For ARM there are two different ABIs (Application Binary Interfaces), soft/softfp and hard. ‘soft’ doesn’t use the FPU at all and uses gcc maths replacement functions to emulate floating point arithmetic. ‘softfp’ uses the FPU but arguments to functions are passed through the integer registers and then passed to the floating point unit. ‘hard’ is using the FPU directly with data passed directly to the floating point unit registers. While soft/softfp are forwards compatible, ie. a ‘soft’ app can run on a softfp system, but not vice-versa, a ‘hardfloat’ application can run on neither of those systems. This means that in order to use hardfloat the system has to be completely recompiled for the hardfloat ABI, down to the last library and program.
The Raspbian distribution is in essence the Debian source recompiled for the ARMv6 instruction set with ‘hardfloat’ direct access to the VPFv2 instructions. There are also some other minor changes to make things work better on the Raspberry Pi, such as optimised implementations of memcpy() and memset() but no real changes to the distribution. It’s intended to optimise the genuine Debian installation as much as possible for the Raspberry Pi.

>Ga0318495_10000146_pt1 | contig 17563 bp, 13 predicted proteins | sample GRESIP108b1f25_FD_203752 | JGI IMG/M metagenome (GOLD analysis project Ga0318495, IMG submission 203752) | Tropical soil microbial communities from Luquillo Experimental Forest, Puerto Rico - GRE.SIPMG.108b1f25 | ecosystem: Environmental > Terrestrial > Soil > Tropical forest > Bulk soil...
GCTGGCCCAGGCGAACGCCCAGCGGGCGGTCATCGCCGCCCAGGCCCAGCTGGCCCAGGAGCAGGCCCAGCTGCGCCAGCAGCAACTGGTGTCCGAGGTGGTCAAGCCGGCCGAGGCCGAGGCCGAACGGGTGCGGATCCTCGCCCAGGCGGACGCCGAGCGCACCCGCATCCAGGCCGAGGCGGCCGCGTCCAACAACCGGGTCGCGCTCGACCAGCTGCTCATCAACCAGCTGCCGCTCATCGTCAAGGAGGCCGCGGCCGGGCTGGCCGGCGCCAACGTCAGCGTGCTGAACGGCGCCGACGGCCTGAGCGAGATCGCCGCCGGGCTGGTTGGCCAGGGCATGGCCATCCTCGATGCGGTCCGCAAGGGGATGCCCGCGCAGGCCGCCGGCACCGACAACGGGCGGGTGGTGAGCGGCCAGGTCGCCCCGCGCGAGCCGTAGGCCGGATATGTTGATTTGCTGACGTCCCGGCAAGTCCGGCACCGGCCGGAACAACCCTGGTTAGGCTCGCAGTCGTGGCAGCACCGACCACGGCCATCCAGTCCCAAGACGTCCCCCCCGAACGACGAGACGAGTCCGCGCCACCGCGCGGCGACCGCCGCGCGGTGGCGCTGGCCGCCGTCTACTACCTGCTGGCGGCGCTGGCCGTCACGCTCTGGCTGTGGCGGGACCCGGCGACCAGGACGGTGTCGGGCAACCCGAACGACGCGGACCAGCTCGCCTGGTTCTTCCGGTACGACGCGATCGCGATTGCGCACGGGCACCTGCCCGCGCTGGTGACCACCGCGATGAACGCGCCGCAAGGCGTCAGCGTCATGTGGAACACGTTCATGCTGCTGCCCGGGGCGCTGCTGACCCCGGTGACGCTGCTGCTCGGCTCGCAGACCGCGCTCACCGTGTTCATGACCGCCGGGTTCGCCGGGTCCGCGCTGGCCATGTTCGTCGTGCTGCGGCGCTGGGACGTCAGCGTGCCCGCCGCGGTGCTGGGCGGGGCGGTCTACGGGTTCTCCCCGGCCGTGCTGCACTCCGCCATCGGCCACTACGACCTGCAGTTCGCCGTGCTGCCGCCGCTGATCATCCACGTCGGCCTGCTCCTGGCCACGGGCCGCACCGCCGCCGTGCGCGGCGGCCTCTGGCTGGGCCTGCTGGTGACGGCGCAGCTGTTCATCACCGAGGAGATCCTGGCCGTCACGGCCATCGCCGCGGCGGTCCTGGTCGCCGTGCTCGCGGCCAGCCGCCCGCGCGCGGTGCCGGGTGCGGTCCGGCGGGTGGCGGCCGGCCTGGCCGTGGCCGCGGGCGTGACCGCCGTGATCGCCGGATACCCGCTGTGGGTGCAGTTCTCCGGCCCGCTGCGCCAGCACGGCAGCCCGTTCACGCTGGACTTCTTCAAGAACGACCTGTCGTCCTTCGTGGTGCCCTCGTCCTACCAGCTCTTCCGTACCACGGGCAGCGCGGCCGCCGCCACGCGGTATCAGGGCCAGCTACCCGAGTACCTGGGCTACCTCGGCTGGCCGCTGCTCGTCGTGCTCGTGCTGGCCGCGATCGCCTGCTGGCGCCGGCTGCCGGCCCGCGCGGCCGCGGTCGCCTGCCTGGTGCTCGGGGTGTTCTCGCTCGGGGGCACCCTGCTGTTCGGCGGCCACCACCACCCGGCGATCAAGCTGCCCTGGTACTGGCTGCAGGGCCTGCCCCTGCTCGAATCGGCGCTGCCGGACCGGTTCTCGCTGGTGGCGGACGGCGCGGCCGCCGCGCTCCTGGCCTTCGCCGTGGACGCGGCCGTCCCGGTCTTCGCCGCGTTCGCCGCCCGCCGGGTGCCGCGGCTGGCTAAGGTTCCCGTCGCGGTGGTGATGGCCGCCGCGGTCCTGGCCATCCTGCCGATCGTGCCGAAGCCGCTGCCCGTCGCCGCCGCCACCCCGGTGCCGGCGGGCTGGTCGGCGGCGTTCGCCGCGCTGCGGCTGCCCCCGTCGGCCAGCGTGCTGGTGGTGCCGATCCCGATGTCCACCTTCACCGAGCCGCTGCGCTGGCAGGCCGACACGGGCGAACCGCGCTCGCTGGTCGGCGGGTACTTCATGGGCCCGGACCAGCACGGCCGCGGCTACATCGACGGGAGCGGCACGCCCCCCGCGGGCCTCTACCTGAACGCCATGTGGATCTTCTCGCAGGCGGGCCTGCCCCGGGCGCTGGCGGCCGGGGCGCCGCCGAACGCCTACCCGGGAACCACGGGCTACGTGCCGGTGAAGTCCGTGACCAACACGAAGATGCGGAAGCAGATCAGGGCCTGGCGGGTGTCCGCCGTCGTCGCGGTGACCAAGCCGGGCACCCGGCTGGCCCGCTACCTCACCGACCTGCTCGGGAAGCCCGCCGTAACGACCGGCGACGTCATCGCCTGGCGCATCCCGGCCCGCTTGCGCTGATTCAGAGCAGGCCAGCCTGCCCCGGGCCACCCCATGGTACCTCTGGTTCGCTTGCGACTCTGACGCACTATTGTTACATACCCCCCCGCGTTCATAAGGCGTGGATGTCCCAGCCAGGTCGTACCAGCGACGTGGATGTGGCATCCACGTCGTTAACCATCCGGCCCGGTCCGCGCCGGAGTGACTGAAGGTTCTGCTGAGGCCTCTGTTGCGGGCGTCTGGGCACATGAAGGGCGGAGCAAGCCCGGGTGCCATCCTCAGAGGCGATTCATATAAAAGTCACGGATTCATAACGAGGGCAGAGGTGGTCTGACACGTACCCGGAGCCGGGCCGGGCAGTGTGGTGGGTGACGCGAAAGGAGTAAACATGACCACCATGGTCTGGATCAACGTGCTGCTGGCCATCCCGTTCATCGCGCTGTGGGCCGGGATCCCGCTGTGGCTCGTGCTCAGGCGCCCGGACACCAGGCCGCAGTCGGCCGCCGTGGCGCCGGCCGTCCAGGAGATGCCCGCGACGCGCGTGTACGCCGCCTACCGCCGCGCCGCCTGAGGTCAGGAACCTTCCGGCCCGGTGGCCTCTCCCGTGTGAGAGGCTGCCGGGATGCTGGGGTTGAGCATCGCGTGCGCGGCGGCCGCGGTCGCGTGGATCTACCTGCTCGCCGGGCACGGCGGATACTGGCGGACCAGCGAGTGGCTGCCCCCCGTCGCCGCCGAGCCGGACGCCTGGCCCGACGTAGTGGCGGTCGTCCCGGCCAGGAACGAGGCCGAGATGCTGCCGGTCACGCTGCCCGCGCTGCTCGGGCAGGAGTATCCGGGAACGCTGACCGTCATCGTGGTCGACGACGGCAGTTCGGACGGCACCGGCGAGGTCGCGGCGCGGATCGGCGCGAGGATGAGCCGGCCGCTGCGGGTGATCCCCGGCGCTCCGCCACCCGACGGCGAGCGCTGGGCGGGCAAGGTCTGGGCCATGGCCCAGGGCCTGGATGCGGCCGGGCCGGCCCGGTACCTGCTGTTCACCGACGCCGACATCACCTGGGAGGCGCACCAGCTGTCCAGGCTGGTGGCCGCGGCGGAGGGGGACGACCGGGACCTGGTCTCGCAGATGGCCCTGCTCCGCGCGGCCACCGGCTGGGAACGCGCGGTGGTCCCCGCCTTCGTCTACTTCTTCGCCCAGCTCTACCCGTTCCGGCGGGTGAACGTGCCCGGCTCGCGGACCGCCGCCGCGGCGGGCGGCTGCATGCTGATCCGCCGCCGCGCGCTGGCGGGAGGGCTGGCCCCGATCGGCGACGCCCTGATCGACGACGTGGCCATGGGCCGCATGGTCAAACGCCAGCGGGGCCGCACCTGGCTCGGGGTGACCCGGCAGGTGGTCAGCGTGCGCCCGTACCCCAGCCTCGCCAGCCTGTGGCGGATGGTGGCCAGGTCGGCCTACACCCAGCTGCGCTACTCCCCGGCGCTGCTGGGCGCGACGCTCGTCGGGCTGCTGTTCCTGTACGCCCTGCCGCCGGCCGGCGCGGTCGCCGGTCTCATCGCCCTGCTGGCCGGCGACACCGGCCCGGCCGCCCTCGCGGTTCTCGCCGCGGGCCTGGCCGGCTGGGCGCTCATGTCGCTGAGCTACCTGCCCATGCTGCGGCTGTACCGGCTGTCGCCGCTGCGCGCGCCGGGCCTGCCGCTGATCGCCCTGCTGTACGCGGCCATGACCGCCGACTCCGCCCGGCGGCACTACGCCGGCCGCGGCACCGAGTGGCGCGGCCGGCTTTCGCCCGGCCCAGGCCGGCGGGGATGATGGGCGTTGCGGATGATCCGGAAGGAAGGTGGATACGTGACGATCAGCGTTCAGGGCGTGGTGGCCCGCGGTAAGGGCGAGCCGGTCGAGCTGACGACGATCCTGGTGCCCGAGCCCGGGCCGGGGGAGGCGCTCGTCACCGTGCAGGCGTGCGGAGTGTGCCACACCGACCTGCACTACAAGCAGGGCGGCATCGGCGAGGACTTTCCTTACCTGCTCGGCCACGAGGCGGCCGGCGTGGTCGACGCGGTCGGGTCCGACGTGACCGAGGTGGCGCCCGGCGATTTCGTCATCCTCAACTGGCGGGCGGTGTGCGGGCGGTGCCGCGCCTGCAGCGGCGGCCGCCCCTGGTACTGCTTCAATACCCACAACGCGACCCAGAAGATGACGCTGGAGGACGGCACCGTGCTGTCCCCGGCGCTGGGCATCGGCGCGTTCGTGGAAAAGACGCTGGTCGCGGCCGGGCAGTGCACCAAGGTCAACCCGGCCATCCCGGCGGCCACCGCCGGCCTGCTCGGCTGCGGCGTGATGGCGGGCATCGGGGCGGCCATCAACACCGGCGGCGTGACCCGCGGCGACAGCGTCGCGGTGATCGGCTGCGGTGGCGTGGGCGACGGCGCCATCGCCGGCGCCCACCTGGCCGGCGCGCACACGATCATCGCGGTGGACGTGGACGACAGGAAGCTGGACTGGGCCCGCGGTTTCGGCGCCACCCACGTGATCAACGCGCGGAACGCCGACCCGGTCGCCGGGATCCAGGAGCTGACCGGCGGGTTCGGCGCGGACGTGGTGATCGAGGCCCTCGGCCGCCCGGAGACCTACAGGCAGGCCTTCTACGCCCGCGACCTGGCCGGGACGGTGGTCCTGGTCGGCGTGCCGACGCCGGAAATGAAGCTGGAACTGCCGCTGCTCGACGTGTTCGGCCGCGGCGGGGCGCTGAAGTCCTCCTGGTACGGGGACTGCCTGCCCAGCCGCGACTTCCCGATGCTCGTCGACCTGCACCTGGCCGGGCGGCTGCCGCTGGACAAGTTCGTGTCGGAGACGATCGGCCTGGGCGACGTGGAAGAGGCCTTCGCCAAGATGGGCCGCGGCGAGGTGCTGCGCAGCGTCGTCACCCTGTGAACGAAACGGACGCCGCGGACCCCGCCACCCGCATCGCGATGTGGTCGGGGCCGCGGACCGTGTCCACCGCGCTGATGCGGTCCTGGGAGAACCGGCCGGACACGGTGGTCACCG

To try to quantify the optimisations in Raspbian I extended my benchmarking tests and ran them on the two different architectures, Debian armel and Raspbian armhf.
The tests were run on a single Raspberry Pi using two different partitions on the same USB hard disk. The same kernel was used for both sets of tests. Tests were performed multiple times until a “best” score was reached. For the GTKPerf tests both Raspbian and Debian were set to the same GTK theme. I chose not to use the raw data, but present it in an easier to understand format, armhf performance is presented relative to armel performance.
Keep in mind the golden rule of benchmarking: All benchmarks are flawed benchmarks.
The chart above shows the performance difference in various applications between Debian armel and Raspbian armhf. Performance improvement varied from 4% to 40% depending upon the application.
The performance improvements seen by non-floating point applications like Gzip and Bzip2 and were related to the ARMv6 instructions being used instead of the ARMv4 instructions. We seem to gain 4-10% in these applications.
GTKPerf showed a 19% improvement in X Windows GUI operations, which should make the Raspberry Pi more usable as a desktop. Quake 3 showed a more modest improvement, but that is because it is already limited by the GPU at 1080p resolutions.